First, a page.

Basal body temperature (BBT) is the temperature of your body at rest when it is measured in the morning after a minimum of three hours sleep. It is measured right after you wake up using a specialized BBT thermometer that you can purchase at any drugstore. The hormone estrogen plays a key role in the first half (follicular phase) of your monthly menstrual cycle where it helps the ovaries to produce an egg that is eventually released during ovulation. In the second half (luteal phase) of your menstrual cycle, the hormone progesterone dominates and maintains the lining of the endometrium until it falls leading to your menses.
To simplify things to help you understand, all you need to do is remember is that estrogen is “cold” while progesterone is “warm”. This means in BBT, before ovulation (the release of the egg to be fertilized) during the follicular phase, your BBT is relatively low. After the process of ovulation, your BBT starts to rise to the point where you can see a significant difference when you compare your BBT before and after ovulation if plotted on a graph. This concludes that if there is an increase in your basal body temperature, it means that ovulation has occurred.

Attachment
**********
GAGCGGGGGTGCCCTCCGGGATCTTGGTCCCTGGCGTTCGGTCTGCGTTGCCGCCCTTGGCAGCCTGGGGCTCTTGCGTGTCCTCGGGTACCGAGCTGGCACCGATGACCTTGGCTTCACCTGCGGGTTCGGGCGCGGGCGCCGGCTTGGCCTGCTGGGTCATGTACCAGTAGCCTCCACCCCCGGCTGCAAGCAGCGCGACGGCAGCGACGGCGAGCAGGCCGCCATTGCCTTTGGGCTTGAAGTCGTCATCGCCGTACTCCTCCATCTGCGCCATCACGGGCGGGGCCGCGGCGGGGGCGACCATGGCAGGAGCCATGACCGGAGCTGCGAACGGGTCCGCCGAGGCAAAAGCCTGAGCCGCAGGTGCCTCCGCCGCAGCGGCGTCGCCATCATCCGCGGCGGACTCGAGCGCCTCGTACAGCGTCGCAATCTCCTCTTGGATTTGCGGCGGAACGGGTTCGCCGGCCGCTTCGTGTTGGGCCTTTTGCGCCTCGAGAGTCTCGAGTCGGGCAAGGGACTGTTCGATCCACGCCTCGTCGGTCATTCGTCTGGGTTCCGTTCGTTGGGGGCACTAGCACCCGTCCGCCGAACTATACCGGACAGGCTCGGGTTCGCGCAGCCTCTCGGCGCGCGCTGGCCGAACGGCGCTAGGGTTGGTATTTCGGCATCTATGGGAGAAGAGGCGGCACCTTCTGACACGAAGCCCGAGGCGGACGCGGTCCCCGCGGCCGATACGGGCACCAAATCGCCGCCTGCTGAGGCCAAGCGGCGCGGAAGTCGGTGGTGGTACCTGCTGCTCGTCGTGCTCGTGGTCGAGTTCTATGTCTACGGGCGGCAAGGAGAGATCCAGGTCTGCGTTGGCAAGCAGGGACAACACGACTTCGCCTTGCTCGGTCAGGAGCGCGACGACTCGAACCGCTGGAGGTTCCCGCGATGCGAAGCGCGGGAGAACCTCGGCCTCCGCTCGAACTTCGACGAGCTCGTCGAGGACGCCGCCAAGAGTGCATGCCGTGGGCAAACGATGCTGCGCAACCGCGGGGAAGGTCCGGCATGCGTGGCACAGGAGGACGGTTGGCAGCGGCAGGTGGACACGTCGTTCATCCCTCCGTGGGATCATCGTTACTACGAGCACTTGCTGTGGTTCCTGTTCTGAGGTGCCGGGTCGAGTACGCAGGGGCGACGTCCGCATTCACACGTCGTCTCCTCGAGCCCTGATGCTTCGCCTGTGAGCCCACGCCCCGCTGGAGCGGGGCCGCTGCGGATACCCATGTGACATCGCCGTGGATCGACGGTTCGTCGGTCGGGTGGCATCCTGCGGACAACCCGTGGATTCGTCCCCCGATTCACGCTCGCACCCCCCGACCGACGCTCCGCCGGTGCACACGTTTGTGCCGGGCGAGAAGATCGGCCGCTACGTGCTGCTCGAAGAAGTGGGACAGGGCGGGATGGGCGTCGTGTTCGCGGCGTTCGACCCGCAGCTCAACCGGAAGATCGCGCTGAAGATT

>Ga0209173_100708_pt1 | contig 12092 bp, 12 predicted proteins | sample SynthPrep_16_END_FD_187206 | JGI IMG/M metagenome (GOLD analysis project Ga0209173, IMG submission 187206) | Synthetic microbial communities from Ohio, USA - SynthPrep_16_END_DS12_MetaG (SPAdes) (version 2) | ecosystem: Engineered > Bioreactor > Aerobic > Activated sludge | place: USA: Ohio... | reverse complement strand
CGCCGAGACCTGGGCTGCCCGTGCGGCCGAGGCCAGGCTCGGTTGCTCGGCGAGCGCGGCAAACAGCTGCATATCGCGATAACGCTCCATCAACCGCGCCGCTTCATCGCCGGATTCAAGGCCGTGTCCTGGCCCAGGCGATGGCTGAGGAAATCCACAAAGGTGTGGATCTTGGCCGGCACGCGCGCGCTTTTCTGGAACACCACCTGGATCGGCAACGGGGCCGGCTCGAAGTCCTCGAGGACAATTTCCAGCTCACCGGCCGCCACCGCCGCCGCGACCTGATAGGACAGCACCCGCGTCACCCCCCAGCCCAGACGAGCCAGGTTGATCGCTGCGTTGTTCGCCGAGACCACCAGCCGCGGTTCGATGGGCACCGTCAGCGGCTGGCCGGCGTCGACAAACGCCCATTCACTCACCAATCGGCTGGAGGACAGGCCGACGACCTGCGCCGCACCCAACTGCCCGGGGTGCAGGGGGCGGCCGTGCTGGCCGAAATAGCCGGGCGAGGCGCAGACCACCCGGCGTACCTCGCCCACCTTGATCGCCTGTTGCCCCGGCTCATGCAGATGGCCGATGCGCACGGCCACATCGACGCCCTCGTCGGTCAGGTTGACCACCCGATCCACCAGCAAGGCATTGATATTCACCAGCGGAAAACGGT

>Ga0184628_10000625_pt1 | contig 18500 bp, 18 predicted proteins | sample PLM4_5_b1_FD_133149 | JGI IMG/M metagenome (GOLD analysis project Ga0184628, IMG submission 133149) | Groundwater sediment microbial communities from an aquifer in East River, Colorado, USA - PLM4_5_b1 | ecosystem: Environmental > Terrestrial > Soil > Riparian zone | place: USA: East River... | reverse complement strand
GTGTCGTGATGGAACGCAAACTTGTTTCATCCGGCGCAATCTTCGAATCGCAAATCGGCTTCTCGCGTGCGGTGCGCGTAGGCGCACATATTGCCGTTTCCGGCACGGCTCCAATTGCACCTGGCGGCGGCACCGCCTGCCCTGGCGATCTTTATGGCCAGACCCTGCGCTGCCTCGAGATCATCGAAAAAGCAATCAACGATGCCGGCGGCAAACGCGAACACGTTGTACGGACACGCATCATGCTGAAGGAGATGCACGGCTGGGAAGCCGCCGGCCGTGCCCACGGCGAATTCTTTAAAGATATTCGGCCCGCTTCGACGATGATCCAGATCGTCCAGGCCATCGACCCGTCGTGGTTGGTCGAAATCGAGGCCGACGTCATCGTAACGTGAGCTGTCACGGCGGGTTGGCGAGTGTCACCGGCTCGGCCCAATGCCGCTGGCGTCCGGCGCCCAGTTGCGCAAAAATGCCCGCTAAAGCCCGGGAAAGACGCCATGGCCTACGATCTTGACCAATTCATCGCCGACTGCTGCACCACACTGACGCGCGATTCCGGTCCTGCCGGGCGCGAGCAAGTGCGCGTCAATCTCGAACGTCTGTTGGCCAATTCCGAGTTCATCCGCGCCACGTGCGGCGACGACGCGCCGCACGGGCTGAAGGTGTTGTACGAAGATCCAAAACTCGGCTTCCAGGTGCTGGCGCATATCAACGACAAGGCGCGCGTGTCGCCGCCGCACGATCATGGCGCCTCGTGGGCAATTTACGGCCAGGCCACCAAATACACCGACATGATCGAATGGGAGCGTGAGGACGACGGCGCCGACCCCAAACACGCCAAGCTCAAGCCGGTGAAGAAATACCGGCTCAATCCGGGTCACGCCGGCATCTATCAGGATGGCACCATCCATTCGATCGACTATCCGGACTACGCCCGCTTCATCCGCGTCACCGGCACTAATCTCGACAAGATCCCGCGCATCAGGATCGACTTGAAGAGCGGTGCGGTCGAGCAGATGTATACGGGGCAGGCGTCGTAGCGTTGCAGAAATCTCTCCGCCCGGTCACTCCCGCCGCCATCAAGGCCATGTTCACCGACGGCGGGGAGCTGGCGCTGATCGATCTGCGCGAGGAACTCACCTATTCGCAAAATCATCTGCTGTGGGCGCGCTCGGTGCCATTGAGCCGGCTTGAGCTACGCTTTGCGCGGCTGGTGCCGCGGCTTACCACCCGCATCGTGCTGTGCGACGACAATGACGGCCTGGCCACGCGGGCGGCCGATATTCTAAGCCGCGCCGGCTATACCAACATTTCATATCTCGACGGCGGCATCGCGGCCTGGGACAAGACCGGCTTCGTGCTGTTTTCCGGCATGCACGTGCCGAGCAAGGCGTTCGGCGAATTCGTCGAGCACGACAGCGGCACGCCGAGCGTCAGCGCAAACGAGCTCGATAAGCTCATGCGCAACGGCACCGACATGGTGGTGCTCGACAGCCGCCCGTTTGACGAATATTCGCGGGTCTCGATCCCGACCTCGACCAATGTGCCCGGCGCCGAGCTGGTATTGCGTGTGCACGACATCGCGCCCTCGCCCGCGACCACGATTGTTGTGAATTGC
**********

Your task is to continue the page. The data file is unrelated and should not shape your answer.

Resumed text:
What Is Basal Body Temperature Charting?
One of the best things about BBT charting is that there is very little required of you. The only thing you need is a reliable thermometer that can measure up to 0.10 degree as the changes in BBT can be quite small. You will also need a chart or graph that records your temperatures throughout your cycle. This is easily found online where it can be printed, or it also comes with a digital basal thermometer when you purchase one. You can even record your temperatures on a digital chart on your tablet, phone, or laptop. There are also BBT charting apps for your convenience. You may also download free software that enables you to keep track of your temperatures daily. Try it out here!
How Do I Get Started with BBT Charting?
Now that you have all the equipment you need, you can get started! As previously mentioned, basal temperature is the temperature you obtain the very first thing in the morning. This means that you must measure your temperature before doing anything else. Take your temperature before getting up, going to the bathroom, drinking water, etcetera. The emphasis is that it is the very first thing you do once you wake up and it has priority above everything else. Stick the thermometer into your mouth as soon as you wake up! The temperature should also be taken at approximately the same time every single day.